“Hope is a coin I carry: an American penny, given to me by a man I came to love. There were times in my journey when I felt as if that penny and the hope it represented were the only things that kept me going.” We meet Elsa Wolcott in Dalhart, Texas, in 1921, on the eve of her 25th birthday, and wind up with her in California in 1936 in a saga of almost unrelieved woe. Despised by her shallow parents and sisters for being sickly and unattractive—“too tall, too thin, too pale, too unsure of herself”—Elsa escapes their cruelty when a single night of abandon leads to pregnancy and forced marriage to the son of Italian immigrant farmers. Though she finds some joy working the land, tending the animals, and learning her way around Mama Rose's kitchen, her marriage is never happy, the pleasures of early motherhood are brief, and soon the disastrous droughts of the 1930s drive all the farmers of the area to despair and starvation. Elsa's search for a better life for her children takes them out west to California, where things turn out to be even worse. While she never overcomes her low self-esteem about her looks, Elsa displays an iron core of character and courage as she faces dust storms, floods, hunger riots, homelessness, poverty, the misery of migrant labor, bigotry, union busting, violent goons, and more. The pedantic aims of the novel are hard to ignore as Hannah embodies her history lesson in what feels like a series of sepia-toned postcards depicting melodramatic scenes and clichéd emotions.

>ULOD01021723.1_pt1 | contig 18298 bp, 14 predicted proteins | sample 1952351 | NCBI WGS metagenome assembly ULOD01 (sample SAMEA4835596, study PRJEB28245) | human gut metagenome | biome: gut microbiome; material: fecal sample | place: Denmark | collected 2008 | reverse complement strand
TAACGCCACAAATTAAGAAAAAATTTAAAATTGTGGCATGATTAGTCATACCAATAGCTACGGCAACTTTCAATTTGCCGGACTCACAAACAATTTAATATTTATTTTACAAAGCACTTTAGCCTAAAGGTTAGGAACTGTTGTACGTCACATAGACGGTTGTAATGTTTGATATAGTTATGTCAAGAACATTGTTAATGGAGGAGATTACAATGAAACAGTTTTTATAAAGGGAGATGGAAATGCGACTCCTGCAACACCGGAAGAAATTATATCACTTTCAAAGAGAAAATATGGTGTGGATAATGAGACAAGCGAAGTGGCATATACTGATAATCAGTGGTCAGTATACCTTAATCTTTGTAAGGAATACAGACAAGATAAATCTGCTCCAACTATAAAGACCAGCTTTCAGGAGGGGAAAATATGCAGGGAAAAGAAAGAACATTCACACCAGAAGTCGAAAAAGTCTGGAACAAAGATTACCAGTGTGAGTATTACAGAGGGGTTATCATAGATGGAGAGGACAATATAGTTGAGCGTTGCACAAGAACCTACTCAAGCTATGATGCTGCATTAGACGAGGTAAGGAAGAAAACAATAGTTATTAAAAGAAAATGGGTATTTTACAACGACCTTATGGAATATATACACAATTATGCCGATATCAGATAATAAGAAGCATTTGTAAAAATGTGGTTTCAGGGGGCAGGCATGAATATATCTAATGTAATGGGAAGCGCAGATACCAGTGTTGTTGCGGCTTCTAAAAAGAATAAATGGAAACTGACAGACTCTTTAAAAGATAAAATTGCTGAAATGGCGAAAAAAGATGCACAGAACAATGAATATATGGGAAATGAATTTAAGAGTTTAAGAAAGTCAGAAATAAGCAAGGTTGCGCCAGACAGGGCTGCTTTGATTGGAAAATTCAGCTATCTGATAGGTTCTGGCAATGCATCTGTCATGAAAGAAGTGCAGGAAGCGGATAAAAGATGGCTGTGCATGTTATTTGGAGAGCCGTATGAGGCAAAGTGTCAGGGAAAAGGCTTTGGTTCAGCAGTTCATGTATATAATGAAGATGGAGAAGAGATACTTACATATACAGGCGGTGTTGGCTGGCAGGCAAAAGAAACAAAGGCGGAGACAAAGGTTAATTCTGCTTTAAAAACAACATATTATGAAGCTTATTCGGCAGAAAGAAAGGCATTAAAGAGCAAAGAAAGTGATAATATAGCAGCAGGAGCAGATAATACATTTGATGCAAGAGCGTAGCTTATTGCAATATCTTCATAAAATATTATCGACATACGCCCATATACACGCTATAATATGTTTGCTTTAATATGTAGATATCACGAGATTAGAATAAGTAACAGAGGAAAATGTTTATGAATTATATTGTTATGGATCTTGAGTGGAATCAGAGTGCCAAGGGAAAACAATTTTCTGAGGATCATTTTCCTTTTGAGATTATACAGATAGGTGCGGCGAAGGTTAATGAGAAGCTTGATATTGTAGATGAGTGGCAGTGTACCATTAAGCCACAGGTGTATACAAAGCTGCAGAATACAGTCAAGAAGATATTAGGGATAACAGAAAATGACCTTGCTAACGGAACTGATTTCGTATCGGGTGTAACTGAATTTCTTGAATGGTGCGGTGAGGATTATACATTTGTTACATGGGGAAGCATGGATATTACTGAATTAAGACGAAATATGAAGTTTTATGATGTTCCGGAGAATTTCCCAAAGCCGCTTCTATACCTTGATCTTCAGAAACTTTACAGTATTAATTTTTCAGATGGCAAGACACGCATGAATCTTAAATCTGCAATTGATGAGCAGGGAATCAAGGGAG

For devoted Hannah fans in search of a good cry.

Pub Date: Feb. 9, 2021

ISBN: 978-1-2501-7860-2

Page Count: 464

Publisher: St. Martin's

Review Posted Online: Nov. 18, 2020

Kirkus Reviews Issue: Dec. 1, 2020

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A whimsical fantasy about learning what’s important in life.


An unhappy woman who tries to commit suicide finds herself in a mysterious library that allows her to explore new lives.

How far would you go to address every regret you ever had? That’s the question at the heart of Haig’s latest novel, which imagines the plane between life and death as a vast library filled with books detailing every existence a person could have. Thrust into this mysterious way station is Nora Seed, a depressed and desperate woman estranged from her family and friends. Nora has just lost her job, and her cat is dead. Believing she has no reason to go on, she writes a farewell note and takes an overdose of antidepressants. But instead of waking up in heaven, hell, or eternal nothingness, she finds herself in a library filled with books that offer her a chance to experience an infinite number of new lives. Guided by Mrs. Elm, her former school librarian, she can pull a book from the shelf and enter a new existence—as a country pub owner with her ex-boyfriend, as a researcher on an Arctic island, as a rock star singing in stadiums full of screaming fans. But how will she know which life will make her happy? This book isn't heavy on hows; you won’t need an advanced degree in quantum physics or string theory to follow its simple yet fantastical logic. Predicting the path Nora will ultimately choose isn’t difficult, either. Haig treats the subject of suicide with a light touch, and the book’s playful tone will be welcome to readers who like their fantasies sweet if a little too forgettable.

A whimsical fantasy about learning what’s important in life.

Pub Date: Sept. 29, 2020

ISBN: 978-0-52-555947-4

Page Count: 336

Publisher: Viking

Review Posted Online: July 14, 2020

Kirkus Reviews Issue: Aug. 1, 2020